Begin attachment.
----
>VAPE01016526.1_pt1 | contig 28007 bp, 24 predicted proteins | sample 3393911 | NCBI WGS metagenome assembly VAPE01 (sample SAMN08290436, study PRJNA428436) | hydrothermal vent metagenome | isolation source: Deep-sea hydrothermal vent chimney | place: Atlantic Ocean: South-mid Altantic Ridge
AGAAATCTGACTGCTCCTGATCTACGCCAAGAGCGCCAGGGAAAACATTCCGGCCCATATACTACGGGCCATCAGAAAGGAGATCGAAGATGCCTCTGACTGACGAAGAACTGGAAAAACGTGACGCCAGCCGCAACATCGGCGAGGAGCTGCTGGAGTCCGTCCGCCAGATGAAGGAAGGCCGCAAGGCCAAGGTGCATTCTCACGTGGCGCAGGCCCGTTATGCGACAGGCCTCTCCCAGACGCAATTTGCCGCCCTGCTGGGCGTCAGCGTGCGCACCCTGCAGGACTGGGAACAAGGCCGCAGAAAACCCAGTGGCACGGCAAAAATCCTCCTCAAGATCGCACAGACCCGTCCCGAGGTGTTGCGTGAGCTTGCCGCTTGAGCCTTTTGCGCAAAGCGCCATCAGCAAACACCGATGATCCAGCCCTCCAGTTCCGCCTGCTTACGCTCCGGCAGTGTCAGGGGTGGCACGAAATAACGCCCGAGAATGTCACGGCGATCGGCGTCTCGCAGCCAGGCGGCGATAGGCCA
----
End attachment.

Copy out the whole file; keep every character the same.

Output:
>VAPE01016526.1_pt1 | contig 28007 bp, 24 predicted proteins | sample 3393911 | NCBI WGS metagenome assembly VAPE01 (sample SAMN08290436, study PRJNA428436) | hydrothermal vent metagenome | isolation source: Deep-sea hydrothermal vent chimney | place: Atlantic Ocean: South-mid Altantic Ridge
AGAAATCTGACTGCTCCTGATCTACGCCAAGAGCGCCAGGGAAAACATTCCGGCCCATATACTACGGGCCATCAGAAAGGAGATCGAAGATGCCTCTGACTGACGAAGAACTGGAAAAACGTGACGCCAGCCGCAACATCGGCGAGGAGCTGCTGGAGTCCGTCCGCCAGATGAAGGAAGGCCGCAAGGCCAAGGTGCATTCTCACGTGGCGCAGGCCCGTTATGCGACAGGCCTCTCCCAGACGCAATTTGCCGCCCTGCTGGGCGTCAGCGTGCGCACCCTGCAGGACTGGGAACAAGGCCGCAGAAAACCCAGTGGCACGGCAAAAATCCTCCTCAAGATCGCACAGACCCGTCCCGAGGTGTTGCGTGAGCTTGCCGCTTGAGCCTTTTGCGCAAAGCGCCATCAGCAAACACCGATGATCCAGCCCTCCAGTTCCGCCTGCTTACGCTCCGGCAGTGTCAGGGGTGGCACGAAATAACGCCCGAGAATGTCACGGCGATCGGCGTCTCGCAGCCAGGCGGCGATAGGCCA